Child Custody

When I started practicing law way back in 1972 it was almost automatic that the mother would always receive custody of the children, and the father would have visitation every other weekend from Friday after school until Sunday evening.

Custody law has evolved over the years so that now it is much more common to have equally shared parenting time rather than the father having every other weekend.

The statute now provides as follows:
While co-parenting the general assembly finds and declares that, in most circumstances, it is in the best interest of all parties to encourage frequent and continuing contact between each parent and the minor children of the marriage after the parents have separated or dissolved their marriage. In order to effectuate this goal when appropriate, the general assembly urges parents to share the rights and responsibilities of child-rearing and to encourage the love, affection, and contact between the children and the parents.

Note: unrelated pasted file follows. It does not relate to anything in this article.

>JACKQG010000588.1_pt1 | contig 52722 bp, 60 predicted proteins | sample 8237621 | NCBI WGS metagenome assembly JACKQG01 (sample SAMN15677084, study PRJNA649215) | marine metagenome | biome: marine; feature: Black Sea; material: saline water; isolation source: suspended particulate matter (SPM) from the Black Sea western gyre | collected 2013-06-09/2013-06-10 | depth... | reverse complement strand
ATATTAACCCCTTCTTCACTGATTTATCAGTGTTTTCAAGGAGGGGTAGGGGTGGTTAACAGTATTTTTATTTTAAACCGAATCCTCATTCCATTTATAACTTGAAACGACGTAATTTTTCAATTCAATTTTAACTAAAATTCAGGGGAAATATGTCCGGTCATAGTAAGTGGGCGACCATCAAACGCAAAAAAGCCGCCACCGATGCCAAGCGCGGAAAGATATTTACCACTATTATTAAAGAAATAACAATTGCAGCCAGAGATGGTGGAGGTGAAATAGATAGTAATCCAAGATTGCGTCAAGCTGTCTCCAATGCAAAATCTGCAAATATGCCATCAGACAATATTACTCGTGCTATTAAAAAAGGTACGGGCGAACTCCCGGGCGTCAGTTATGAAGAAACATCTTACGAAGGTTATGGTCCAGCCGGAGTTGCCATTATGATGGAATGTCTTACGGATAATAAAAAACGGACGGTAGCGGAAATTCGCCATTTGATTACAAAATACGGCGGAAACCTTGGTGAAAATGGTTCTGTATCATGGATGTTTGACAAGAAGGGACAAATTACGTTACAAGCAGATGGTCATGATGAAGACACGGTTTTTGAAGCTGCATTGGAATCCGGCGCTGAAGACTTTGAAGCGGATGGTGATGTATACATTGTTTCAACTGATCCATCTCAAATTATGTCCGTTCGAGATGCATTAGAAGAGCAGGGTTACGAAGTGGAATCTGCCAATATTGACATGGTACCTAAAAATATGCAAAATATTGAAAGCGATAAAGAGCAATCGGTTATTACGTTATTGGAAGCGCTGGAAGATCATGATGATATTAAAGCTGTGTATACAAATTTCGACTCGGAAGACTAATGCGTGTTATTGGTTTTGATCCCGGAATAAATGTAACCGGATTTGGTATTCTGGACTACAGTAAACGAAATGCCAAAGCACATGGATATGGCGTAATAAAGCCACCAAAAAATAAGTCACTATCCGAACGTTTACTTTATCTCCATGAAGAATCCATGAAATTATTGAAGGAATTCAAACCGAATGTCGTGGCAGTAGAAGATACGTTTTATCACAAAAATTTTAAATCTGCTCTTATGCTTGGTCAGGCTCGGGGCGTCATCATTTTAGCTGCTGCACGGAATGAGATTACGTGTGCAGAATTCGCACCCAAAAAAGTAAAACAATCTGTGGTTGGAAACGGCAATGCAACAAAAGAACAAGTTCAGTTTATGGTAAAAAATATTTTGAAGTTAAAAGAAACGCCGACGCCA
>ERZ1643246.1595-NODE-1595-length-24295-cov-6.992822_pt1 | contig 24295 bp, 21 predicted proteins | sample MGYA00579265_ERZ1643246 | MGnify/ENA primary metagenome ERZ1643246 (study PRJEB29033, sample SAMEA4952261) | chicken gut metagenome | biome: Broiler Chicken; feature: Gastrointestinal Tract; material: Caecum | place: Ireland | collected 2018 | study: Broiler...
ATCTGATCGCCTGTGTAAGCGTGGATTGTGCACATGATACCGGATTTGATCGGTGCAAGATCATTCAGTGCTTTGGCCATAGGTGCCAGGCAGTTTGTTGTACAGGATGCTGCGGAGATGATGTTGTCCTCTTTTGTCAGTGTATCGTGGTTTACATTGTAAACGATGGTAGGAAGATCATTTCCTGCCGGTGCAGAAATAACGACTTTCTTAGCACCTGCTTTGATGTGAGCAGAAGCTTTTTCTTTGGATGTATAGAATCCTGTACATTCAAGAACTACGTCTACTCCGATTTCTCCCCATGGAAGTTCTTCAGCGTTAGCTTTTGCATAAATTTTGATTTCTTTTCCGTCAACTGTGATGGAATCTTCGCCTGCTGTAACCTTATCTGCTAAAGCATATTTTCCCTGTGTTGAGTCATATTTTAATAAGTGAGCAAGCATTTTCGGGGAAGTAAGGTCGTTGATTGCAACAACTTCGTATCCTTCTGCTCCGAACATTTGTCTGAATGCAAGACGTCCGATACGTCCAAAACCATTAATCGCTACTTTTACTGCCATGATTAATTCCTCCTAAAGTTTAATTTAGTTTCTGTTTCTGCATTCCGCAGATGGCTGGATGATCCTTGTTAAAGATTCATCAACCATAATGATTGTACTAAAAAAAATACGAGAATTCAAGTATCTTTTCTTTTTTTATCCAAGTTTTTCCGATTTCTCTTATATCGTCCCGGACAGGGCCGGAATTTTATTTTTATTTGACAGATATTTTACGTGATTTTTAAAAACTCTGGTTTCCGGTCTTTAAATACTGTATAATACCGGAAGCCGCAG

parent holds the hand of a small child

As with other areas of family law, the child custody statute is very complex and involves many factors which can be given varying weight from the court. You should be aware that the court cannot tell you where to live, but the court can order where the children live. Therefore, where you decide to live after you separate is a very important decision and can ultimately effect who the court designates as the primary residential custodian.

In years past, the division of the children was characterized as “custody” and “visitation”.

About 10 years ago the legislature changed the terms and the sharing of the children is now described as the allocation of parental responsibilities for decision-making and for parenting time. Parenting time is general calculated by overnights spent with each parent. It is important to note that the initial decisions made in your physical separation from your spouse are critical and can have long lasting effects. Therefore, it is important to consult with an attorney prior to your physical separation.

Children playing picnic